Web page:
Also, I have never desired to be a part of a union. When I worked for Wal-Mart, there was a big push by various unions (mostly the grocery workers union) to get Wal-Mart employees organized. I just didn't see the point of the whole thing. I made a great wage when one considers the fact that I was (by this point) merely moving packages across a laser and smiling at customers. I had no complaints about the benefits package (health, dental, eye, 401K, stock options, etc). Basically, for all my whining about Wal-Mart at the time, it really wasn't that bad of a job to have. Maybe it's nostalgia or hindsight coloring my memories, but I don't think so.

Then to top it all off, I've read horror stories where people were forced to put up stickers on company vehicles for candidates that they did not support because the Union supported them (this was back during the '04 election, if memory serves it involved plumbers, Kerry and a plains state).

So, ultimately, I have never liked unions. I understand the historical need for them, but I frown upon giving a portion of my money to a group that do not necessarily believe in the same things that I do (another reason to not like taxes!).

And that is something else to consider. When you're a Union-man, you're kind of expected to do what the union wants you to do.

Then consider that bloggers have often been, well, not that good at doing what they're expected to do.

So, I read that article, and followed the initial link on down to the original Wall Street Journal article, and discovered, well, it wasn't that suprising. Even, reading the headline about organized labor I knew which side of the aisle these people were on, but here's the text:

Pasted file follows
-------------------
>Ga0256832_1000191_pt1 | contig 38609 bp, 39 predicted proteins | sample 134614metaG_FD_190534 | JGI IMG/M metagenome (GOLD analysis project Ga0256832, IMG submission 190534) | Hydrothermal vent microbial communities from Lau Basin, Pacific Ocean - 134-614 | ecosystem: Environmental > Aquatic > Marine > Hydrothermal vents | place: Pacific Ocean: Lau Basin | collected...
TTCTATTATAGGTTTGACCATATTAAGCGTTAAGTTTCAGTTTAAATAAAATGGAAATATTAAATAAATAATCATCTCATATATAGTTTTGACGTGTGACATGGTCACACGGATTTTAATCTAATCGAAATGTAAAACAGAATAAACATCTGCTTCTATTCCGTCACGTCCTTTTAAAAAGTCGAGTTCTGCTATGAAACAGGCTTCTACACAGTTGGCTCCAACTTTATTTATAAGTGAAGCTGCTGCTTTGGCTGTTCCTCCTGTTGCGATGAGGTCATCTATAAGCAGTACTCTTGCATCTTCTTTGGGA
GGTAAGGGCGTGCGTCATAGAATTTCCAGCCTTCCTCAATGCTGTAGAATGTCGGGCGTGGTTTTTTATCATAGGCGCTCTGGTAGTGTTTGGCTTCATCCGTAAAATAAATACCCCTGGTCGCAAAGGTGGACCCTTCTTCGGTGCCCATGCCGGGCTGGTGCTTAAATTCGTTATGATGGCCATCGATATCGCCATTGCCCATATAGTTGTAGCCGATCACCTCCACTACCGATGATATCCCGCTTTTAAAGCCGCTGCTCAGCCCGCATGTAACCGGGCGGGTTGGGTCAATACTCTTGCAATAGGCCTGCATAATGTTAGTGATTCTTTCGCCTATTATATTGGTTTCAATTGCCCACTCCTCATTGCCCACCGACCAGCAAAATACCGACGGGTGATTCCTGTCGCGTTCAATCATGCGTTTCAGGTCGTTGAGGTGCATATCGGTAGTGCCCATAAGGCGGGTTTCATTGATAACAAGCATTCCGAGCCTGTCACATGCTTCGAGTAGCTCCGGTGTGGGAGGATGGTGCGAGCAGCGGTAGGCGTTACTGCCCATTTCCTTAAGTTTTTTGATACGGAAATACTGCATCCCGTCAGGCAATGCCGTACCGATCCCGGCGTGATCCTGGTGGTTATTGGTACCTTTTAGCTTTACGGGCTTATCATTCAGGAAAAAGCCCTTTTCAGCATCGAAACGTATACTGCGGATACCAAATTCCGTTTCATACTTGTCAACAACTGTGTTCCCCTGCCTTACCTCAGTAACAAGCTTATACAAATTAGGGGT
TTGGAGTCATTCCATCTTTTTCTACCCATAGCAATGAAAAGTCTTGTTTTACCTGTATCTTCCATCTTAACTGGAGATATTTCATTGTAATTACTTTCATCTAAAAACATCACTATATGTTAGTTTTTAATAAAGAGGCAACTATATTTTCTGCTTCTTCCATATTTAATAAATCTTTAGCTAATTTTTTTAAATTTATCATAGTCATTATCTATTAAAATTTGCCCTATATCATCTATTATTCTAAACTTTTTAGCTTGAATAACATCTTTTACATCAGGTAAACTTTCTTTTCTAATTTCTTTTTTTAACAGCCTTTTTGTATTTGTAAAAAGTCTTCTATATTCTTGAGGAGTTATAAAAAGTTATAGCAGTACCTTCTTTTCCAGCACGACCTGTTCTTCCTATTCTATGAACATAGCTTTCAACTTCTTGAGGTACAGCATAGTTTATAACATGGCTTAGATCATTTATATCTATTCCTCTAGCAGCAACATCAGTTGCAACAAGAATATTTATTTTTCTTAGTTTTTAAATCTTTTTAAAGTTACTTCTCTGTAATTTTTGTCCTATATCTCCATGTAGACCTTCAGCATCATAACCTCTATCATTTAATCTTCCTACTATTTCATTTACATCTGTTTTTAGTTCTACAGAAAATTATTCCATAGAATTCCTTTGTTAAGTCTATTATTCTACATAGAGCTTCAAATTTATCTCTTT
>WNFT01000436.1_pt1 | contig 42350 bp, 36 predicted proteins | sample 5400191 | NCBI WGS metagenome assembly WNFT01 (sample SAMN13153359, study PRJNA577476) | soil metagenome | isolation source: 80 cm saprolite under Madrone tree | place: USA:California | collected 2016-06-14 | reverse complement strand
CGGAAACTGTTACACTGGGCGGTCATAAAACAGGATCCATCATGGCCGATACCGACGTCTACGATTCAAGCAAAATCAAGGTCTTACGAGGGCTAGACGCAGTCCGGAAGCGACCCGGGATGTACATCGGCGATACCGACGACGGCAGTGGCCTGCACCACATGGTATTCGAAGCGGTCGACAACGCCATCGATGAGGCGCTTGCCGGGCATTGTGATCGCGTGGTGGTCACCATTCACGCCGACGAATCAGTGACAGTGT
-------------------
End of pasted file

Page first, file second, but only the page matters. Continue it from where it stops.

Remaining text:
A loosely formed coalition of left-leaning bloggers are trying to band together to form a labor union they hope will help them receive health insurance, conduct collective bargaining or even set professional standards.
So, surprise! it's the lefties at it again.

So, here they are, trying for health insurance (uhm, wouldn't blogging be considered basically freelance writing? Usually for free? Read that as self-employed contractor), conduct collective bargaining (I can only assume they mean for those blog co-opts, of which I'm not a part, and currently don't see myself joining one) and possibly set professional standards.

This last one kind of annoys me. Part of what I like about blogging is that ANYONE can do so. It's not hard to set up a Blogger site or a LiveJournal. Heck, I use Blogger as the CMS for my three primary blogs (this one, No Krakana and A Programmer's Dream) as well as the CMS for the main page of my family's website and my youngest son's site, and I'm working on converting my eldest boy's site to using it, but I must first convert his site's layout into a Blogger Template.

I'm not overly fond of some third party setting up standards (which can at times read just as easily as restrictions/regulations) about blogging.